It’s annual meeting season and this spring, publicly traded catering companies will see votes on resolutions ranging from the use of gestation crates in meat production to transparency on workforce diversity. ‘work.

Shareholder activism isn’t new, but lobby groups are increasingly taking action in companies to push for change around environmental, social and governance, or ESG, issues. While such resolutions may never have a chance of being passed, they do spark debate on topics such as animal welfare, reducing emissions and whether to eliminate carbon credit. tipping on a more public forum – at least through proxy statements.

Later this month, for example, shareholders of Dine Brands Global Inc. and Denny’s will be asked to vote on a shareholder resolution to analyze the impact of ending the use of below-minimum pay. , known as tip credit.

Shareholders of Chipotle Mexican Grill and McDonald’s Corp. will vote on resolutions related to diversity and inclusion transparency. McDonald’s, Wendy’s and Dine Brands Global Inc. will examine the use of gestation crates for pigs raised for meat.

A resolution for Restaurant Brands International, or RBI, asks the company to analyze and report on how the business will be resilient in the face of workforce pressures.

Shareholder resolutions like these are also drawing more attention to the setting of ESG goals by large corporations at a time when those goals are increasingly tied to executive compensation.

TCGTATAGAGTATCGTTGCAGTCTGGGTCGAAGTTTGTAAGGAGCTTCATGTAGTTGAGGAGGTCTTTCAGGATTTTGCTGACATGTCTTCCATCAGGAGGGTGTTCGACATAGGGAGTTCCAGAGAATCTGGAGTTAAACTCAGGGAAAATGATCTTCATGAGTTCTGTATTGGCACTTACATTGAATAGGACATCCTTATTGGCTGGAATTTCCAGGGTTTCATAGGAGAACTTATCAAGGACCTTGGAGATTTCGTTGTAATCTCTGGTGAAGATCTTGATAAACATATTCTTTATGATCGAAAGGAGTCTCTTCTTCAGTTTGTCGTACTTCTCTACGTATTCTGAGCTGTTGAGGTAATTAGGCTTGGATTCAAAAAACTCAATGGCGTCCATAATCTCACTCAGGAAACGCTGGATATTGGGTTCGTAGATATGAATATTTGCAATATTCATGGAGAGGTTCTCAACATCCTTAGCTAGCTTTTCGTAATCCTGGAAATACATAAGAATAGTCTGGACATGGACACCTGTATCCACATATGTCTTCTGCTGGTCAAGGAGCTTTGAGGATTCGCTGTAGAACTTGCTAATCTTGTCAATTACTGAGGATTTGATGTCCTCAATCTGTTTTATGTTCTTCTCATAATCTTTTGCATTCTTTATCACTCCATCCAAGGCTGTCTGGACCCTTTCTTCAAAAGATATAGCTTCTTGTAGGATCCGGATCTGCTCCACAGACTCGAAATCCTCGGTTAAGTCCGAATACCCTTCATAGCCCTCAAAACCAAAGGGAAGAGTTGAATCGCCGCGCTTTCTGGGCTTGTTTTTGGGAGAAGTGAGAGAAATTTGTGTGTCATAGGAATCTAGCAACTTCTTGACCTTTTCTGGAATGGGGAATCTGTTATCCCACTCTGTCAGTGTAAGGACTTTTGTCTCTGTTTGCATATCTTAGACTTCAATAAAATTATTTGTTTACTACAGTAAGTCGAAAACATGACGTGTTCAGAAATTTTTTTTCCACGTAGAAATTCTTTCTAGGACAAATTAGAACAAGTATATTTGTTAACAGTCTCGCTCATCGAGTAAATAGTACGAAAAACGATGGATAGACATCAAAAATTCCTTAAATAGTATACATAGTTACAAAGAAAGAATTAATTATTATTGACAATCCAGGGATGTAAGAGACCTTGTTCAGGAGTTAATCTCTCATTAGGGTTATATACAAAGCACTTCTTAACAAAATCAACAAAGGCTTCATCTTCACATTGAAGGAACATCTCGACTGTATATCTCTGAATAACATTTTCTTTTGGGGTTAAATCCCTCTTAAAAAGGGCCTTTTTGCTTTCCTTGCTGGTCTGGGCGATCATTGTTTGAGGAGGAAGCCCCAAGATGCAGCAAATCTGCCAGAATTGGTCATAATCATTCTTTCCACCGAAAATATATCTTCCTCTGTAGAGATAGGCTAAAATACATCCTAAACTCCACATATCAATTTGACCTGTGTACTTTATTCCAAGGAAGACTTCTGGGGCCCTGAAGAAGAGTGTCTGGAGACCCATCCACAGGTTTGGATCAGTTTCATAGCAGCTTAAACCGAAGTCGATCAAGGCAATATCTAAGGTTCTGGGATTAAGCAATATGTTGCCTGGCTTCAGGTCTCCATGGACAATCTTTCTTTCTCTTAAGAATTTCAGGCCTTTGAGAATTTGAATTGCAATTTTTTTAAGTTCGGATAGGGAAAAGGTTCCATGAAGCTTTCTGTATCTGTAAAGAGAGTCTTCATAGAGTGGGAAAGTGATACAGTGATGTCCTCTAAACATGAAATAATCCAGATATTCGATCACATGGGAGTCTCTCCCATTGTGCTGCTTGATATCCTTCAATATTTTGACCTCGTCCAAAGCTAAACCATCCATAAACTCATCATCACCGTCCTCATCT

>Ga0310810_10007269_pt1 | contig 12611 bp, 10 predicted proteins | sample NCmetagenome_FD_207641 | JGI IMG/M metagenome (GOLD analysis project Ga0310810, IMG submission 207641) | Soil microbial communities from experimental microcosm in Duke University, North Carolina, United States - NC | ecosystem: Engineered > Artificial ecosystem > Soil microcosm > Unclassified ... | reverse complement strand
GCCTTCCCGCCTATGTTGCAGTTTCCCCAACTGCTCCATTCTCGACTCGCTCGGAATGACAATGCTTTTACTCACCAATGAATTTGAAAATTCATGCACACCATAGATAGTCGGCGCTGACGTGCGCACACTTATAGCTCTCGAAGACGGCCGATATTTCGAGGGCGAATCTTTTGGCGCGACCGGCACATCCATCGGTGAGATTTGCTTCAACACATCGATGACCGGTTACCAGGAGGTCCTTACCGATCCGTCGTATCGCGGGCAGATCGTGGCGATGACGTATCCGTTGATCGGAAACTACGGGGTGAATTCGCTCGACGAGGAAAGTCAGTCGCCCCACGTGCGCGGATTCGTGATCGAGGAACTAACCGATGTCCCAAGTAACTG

Dine Brands released its latest ESG report on Thursday, and company officials said the targets will be tied to executive compensation next year. Papa Johns also released its report this week, announcing that an ESG measure will be tied to executive bonuses and the incentive compensation of other eligible team members. Other restaurant companies that have linked ESG goals to compensation include Chipotle, McDonald’s and Yum Brands Inc.

Click to see some of the ESG issues slated for a vote this year. For each of these resolutions, the board of directors of the company concerned opposes it, urging shareholders to vote against, with one exception.

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Dine Brands and Denny’s: aim for tip credit

Shareholders of Dine Brands Global Inc. and Denny’s will vote on a shareholder resolution calling on franchisors to analyze the impact of increasing wages for hourly workers by removing the tip credit.

The resolutions were submitted by the Benedictine Sisters of Mount St. Scholastica and the Sisters of Charity of the Blessed Virgin Mary, who are members of the Interfaith Center on Corporate Accountability.

On Thursday, the New York State Pension Fund and the New York City Pension Fund — which together own about $1.1 million in stock at Dine Brands and $980,000 at Denny’s — announced their support for the resolution, which is on the proxy for the chains annual meeting. shareholder meetings, scheduled for May 12 for Dine Brands and May 18 for Denny’s.

At Dine Brands and Denny’s, shareholder resolutions recognize that both companies are franchisors of almost entirely franchised chains and therefore have no control over the salaries paid by franchisees. The resolutions call on companies to analyze and disclose how restaurants would be affected by paying the full minimum wage, plus tips, rather than using the sub-minimum wage where permitted.

Dine Brands’ proxy also includes a shareholder resolution submitted by the Humane Society of the United States urging the company to follow through on its promises to stop serving pork raised by suppliers who use gestation crates.